Not to turn this into Denard Span Taking Pitches Journal, but there is one more nugget to follow up on from the Morning Brushback post about how Span uses patience at the top of the lineup.
Pay special attention to the very first at-bat Span takes each night. In the first seven games, which of course is not much of a sample size, Span has seen an average of 5.4 pitches. In all his other at-bats, he has seen 3.96 per plate appearance.
This is not a mistake. Span consciously tries to work the opposing starter more during his first look in order to learn about what he’s throwing, for both himself and his teammates.
“I try to be a little bit more passive, or a little bit more patient, my first at-bat,” Span said before tonight’s game. “It doesn’t always work out that way. If the pitcher is around the plate, I might only see two pitches my first at-bat. But if he’s kind of erratic, I’m looking to be more selective my first at-bat as opposed to later on.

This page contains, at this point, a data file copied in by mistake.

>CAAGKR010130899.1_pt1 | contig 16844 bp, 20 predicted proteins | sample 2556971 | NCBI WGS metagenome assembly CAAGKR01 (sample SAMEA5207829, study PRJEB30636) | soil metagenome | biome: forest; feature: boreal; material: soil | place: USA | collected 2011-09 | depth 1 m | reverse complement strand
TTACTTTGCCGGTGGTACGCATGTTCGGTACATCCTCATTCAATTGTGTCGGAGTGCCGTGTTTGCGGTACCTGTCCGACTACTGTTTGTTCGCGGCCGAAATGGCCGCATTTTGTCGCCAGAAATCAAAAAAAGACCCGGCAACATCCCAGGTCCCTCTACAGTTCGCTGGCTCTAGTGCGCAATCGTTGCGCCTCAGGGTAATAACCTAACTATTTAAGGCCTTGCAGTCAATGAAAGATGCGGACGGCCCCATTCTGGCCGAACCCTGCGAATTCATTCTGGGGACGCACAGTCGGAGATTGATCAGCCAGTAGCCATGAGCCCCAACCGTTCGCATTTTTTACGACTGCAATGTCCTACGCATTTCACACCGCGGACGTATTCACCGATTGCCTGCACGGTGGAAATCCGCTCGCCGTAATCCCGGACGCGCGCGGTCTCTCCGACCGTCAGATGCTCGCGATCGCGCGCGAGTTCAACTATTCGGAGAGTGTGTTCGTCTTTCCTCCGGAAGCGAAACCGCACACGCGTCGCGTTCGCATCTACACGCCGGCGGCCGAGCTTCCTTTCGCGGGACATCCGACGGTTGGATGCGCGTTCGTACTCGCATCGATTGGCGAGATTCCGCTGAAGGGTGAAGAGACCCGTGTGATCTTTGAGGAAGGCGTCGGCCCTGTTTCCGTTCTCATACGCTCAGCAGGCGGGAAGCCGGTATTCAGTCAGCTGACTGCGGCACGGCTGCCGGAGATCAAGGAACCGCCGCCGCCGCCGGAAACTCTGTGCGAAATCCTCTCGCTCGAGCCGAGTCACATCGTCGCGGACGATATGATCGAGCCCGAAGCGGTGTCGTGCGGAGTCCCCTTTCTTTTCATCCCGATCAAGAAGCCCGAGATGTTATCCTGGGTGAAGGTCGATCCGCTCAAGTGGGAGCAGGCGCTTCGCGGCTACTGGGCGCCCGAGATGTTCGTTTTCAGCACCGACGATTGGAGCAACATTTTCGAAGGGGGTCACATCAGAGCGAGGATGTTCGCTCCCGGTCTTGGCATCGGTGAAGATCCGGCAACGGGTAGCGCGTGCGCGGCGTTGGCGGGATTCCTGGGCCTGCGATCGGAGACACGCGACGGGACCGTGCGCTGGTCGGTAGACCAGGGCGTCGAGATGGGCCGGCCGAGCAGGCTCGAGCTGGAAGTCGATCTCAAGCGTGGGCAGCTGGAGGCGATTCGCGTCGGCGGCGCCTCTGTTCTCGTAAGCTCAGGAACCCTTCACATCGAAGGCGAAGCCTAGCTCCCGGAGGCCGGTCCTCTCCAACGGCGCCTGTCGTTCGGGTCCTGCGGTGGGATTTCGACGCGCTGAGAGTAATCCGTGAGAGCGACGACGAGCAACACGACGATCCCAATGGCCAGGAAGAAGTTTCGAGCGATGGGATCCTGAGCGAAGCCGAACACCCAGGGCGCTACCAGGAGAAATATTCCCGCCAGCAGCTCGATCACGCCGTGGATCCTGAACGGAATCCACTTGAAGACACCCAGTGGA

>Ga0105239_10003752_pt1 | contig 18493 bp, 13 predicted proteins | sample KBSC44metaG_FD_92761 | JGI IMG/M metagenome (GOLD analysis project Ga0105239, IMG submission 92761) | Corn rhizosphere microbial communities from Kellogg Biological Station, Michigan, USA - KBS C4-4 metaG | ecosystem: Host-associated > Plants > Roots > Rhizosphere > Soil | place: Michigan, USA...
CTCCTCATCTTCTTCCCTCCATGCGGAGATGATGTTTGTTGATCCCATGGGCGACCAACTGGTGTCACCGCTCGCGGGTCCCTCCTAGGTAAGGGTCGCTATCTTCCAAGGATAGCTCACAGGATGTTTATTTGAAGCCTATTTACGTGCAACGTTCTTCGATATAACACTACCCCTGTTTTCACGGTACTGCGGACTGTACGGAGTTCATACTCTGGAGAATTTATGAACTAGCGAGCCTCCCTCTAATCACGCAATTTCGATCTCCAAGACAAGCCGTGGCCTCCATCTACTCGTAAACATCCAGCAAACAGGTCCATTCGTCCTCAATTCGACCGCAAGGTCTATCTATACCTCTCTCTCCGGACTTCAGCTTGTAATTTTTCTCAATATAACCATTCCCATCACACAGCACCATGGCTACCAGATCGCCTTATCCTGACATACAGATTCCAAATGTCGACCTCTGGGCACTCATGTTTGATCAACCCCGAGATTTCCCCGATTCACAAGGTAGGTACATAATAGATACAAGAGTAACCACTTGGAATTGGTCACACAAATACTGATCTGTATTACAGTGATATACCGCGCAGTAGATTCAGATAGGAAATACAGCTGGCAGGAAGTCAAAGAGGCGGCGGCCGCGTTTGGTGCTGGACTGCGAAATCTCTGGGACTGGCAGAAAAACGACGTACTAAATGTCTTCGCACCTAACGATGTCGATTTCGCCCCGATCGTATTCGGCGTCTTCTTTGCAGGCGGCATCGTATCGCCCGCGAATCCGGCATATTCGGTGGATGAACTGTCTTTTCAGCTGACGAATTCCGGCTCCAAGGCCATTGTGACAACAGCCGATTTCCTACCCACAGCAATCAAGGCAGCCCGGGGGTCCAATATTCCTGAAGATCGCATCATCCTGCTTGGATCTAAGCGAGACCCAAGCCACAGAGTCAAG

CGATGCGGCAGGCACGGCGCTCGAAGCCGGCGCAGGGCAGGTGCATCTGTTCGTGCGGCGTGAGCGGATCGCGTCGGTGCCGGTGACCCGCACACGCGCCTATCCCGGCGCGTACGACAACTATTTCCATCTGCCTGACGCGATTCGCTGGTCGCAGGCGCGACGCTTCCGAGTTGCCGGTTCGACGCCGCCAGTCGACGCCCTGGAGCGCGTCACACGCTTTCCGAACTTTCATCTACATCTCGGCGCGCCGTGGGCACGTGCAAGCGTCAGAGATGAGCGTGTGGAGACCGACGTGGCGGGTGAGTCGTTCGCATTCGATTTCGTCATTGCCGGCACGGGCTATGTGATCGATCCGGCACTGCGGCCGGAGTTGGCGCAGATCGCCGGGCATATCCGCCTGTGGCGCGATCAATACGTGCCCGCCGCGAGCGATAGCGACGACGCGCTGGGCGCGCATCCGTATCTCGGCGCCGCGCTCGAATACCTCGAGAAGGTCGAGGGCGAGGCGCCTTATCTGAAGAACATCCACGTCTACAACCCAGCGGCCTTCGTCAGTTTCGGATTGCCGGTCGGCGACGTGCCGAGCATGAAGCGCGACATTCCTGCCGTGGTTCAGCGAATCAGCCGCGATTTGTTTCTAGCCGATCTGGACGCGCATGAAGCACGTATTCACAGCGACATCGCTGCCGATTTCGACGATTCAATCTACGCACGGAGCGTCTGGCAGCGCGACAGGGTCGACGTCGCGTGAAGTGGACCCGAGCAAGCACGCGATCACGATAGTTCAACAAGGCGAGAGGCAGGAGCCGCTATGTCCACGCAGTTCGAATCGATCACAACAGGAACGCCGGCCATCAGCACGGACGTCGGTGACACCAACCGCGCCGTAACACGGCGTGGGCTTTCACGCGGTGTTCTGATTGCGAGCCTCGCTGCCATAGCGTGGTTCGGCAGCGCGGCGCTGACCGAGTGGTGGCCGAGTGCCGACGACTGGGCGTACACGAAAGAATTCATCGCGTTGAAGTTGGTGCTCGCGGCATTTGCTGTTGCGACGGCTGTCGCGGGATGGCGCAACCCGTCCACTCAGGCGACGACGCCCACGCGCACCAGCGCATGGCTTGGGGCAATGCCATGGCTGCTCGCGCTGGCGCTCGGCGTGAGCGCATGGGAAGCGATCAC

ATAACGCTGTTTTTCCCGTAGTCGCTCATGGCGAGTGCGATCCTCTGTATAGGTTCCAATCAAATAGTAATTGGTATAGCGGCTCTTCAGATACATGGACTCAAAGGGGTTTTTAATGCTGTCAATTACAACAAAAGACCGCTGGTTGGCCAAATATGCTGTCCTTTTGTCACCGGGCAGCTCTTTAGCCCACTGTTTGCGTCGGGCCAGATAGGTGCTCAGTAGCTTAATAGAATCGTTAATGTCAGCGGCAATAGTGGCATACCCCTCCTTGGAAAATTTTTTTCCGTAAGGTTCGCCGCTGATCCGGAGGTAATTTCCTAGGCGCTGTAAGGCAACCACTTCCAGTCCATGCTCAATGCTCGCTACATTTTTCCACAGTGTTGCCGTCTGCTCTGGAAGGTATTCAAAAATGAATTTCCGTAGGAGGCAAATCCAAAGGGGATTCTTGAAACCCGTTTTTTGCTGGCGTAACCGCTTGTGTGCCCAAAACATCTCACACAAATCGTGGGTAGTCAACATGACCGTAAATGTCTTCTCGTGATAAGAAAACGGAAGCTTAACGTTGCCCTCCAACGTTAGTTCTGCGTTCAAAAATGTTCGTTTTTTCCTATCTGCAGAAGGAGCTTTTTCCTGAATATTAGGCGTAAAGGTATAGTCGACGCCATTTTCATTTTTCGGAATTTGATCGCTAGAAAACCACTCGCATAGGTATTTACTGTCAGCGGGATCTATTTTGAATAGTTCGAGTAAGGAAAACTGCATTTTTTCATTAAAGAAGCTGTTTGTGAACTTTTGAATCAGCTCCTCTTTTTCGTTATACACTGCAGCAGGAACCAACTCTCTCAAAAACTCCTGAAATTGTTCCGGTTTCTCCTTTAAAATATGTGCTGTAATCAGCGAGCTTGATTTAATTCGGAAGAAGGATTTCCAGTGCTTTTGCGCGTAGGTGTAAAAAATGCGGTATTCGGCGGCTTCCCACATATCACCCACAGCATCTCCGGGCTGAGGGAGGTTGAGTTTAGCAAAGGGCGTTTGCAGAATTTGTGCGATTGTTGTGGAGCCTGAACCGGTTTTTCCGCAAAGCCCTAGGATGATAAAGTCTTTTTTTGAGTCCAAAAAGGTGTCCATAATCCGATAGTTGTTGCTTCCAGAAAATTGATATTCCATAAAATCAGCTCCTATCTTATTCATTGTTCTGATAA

“You can look at video, but the pitcher may not be doing the same thing as he was doing his last start. I like to try to, if it’s possible, see as many pitches so I can tell people, maybe the ball is doing this or doing that.”
Last night against Jake Peavy, Span worked an eight-pitch at-bat before he flied out to center. It turned out to be the plate appearance that did not end with him on base. After a single in his next at-bat, Span settled on first and White Sox first baseman Paul Konerko said to him, “Some things just don’t change.”
Span, of course, came to the Nationals from the American League Central. It just so happened that the scheduled dictated the Nationals have faced the same number of opponents from the AL Central as the National League East so far. That will change this weekend when the Atlanta Braves visit Nationals Park. And it helps that, in his career against the White Sox, Span has a .328/.396/.445 slash line.
“It’s fun facing familiar guys,” Span said. “I know pretty much after this, I’m going to be facing guys I haven’t faced.”